The NHS is melting down. As I have written about before, the Liverpool Care Pathway (LCP) — intended to prevent patients from dying in agony — became instead a door to imposed back door euthanasia. So much easier to put patients into a coma and dehydrate them than provide individualized care.

NHS hospitals have so mistreated patients that thousands died who would have lived with proper care. Mothers have given birth in hallways. Emergency patients have been kept in ambulances for hours to ensure that ER rooms met their waiting time bureaucratic mandates. Etc., beyond etc. What a mess.

The magnificent Melanie Philips hits the nail about this in her latest column, “NHS has a Hole Where Its Heart Should Be:”

Harsh as this may sound, it is surely hard not to conclude that — whether through the LCP abuses or shocking standards of care — one way or another the NHS has turned into something akin to a national death service for those who are too vulnerable to resist.

This obscene brutalisation of attitudes cannot be addressed by tinkering with procedures, by yet more Whitehall directives, nor even by the firing of culpable staff (not that that last outcome ever seems to happen). We are simply facing nothing less than a moral breakdown: a fundamental collapse of decency, compassion and simple kindness.

The question is why the “collapse,” why the most caring profession can be transformed into its most callous, why as an American hospital psychologist friend told me recently, she sees a very real threat of “death squad medicine.”

There is much to consider. I have railed about how centralized control deprofessionalizes. And that is clearly true. When doctors and staffers practice to the memo, patients that don’t fit into the mold can seem a bother. This bureaucratic sclerosis is coming to the USA now thanks to Obamacare.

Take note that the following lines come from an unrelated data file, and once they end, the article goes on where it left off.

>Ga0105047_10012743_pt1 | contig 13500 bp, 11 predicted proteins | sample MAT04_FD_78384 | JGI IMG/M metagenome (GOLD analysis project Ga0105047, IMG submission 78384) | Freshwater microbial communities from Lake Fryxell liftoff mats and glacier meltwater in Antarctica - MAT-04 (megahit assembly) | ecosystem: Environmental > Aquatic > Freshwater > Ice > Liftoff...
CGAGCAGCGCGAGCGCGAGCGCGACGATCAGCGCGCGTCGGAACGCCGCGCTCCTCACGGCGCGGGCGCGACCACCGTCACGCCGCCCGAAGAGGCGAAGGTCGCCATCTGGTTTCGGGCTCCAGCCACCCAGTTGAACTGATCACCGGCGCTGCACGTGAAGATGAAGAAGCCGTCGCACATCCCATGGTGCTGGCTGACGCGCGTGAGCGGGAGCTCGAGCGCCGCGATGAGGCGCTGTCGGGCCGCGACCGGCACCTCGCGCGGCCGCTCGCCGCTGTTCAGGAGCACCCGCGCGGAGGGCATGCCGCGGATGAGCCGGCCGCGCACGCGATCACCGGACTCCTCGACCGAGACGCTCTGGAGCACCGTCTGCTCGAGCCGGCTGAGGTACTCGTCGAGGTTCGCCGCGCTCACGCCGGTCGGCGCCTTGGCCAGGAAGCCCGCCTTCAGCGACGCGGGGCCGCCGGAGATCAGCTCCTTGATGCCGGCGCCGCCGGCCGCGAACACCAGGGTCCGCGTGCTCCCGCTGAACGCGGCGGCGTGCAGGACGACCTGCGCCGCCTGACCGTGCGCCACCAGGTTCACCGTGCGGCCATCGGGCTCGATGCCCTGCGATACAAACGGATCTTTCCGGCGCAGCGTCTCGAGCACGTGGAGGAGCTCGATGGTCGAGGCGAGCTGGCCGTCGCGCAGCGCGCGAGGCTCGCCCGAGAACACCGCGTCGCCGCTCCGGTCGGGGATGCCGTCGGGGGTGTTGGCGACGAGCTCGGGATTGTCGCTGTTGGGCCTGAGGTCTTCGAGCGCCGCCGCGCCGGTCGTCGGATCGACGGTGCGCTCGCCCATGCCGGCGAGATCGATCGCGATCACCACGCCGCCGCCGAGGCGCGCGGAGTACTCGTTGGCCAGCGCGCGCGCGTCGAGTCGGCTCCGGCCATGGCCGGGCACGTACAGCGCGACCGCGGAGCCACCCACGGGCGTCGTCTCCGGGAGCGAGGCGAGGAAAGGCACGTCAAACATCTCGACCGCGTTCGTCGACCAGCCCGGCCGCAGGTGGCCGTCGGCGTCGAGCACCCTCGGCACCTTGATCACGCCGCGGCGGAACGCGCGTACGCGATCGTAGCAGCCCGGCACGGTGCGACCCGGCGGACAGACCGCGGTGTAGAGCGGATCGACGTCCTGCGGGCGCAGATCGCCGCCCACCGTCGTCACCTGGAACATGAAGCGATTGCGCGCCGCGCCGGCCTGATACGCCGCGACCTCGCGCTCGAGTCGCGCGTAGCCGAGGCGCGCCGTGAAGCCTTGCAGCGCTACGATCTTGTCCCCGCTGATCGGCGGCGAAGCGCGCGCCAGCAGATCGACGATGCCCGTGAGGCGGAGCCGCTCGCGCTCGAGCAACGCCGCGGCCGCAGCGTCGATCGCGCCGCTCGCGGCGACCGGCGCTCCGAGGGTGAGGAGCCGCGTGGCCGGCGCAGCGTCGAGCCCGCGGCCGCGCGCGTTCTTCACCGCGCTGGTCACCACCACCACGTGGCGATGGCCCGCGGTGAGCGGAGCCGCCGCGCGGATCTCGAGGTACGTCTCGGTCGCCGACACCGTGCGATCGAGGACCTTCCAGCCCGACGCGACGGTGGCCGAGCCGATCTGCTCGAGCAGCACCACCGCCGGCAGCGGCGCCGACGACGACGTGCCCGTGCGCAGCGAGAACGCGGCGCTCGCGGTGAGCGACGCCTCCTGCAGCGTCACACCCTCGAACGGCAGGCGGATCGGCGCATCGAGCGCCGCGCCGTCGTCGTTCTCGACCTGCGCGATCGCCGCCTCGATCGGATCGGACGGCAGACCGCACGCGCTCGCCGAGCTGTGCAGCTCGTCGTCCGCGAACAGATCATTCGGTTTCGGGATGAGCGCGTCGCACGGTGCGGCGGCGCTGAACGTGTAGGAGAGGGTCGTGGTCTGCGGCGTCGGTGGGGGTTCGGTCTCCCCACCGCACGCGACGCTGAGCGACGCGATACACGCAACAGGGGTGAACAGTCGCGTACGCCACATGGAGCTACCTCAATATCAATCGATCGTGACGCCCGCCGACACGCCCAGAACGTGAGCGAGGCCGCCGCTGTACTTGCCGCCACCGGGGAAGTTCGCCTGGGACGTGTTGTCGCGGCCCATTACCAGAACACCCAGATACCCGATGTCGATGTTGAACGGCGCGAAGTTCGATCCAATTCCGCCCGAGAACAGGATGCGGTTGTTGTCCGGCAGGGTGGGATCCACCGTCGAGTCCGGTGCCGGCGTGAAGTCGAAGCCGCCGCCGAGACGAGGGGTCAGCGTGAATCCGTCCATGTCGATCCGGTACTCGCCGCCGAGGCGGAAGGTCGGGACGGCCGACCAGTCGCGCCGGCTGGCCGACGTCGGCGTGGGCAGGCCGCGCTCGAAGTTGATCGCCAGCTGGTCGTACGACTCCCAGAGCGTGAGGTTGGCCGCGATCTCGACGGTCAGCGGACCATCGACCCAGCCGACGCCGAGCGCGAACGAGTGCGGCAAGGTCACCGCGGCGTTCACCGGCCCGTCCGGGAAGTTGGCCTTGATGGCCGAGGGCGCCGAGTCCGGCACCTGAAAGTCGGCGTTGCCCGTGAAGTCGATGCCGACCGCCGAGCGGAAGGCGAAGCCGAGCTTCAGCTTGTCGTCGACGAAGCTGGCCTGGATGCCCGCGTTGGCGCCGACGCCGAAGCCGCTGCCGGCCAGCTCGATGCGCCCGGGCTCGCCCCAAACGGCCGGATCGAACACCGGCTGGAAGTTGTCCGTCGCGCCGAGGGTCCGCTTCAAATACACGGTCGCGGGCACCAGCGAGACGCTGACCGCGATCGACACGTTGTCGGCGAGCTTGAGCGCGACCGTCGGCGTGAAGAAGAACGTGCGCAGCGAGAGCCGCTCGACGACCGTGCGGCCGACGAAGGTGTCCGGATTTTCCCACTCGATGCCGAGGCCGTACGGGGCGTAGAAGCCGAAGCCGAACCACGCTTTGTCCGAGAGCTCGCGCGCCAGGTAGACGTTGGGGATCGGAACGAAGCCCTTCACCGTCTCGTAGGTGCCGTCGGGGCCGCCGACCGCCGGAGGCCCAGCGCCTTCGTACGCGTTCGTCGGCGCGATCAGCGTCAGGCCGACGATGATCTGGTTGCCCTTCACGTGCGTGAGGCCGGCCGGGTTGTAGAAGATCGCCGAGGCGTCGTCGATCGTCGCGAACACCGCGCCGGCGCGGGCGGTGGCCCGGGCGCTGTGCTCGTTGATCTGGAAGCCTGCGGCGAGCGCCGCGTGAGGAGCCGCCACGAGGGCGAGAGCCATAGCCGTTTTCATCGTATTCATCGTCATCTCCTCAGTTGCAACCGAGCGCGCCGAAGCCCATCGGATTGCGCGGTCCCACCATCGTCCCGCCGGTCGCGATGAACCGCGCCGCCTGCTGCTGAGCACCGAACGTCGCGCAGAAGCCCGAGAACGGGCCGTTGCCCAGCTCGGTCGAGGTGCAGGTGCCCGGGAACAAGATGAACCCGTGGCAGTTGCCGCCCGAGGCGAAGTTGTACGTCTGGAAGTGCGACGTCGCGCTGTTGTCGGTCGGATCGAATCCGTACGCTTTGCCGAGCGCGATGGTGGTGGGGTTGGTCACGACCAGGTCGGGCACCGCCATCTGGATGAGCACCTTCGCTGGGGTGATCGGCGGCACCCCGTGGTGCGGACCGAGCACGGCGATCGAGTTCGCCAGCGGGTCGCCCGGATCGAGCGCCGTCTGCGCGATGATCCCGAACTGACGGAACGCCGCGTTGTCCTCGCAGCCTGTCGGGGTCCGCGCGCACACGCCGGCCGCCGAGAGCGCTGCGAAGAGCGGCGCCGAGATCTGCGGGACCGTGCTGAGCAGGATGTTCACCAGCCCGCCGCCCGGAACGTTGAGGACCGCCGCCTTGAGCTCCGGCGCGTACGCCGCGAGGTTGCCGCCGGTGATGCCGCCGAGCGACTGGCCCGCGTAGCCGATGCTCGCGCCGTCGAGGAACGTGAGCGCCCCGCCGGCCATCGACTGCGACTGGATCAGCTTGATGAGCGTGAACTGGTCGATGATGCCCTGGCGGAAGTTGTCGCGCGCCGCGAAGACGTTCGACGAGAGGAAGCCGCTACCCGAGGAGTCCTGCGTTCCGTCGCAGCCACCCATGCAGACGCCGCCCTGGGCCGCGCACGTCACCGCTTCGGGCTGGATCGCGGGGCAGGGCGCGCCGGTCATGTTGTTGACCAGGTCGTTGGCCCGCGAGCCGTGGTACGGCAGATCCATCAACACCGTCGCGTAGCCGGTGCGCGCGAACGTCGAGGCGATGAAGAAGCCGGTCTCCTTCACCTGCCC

But I think more is involved. When preventing any and all suffering becomes the prime directive, eliminating suffering too easily morphs into eliminating the sufferer. And the very concept of “suffering” itself becomes elastic, to the point that family suffering becomes germane and the patient is put out of their misery — and given the cost of care — ours.

At an even deeper level, the increasing inhumanity we see comes from rejecting human exceptionalism, and its corollary, the sanctity/equality of human life. If being human is morally irrelevant, when very prominent thinkers seriously assert that some human beings aren’t human (persons) anymore (or yet), and that their suffering and/or dependency is a pointless drag, that life without a “meaningful recovery” not worth living — it becomes all too easy to think that killing is the best option and that providing individualized care to certain classes of people is not worth our time or treasure.

The crisis in health care isn’t a cause, but a symptom.

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Wesley J. Smith, J.D., Special Consultant to the CBC
Wesley J. Smith, J.D., Special Consultant to the CBC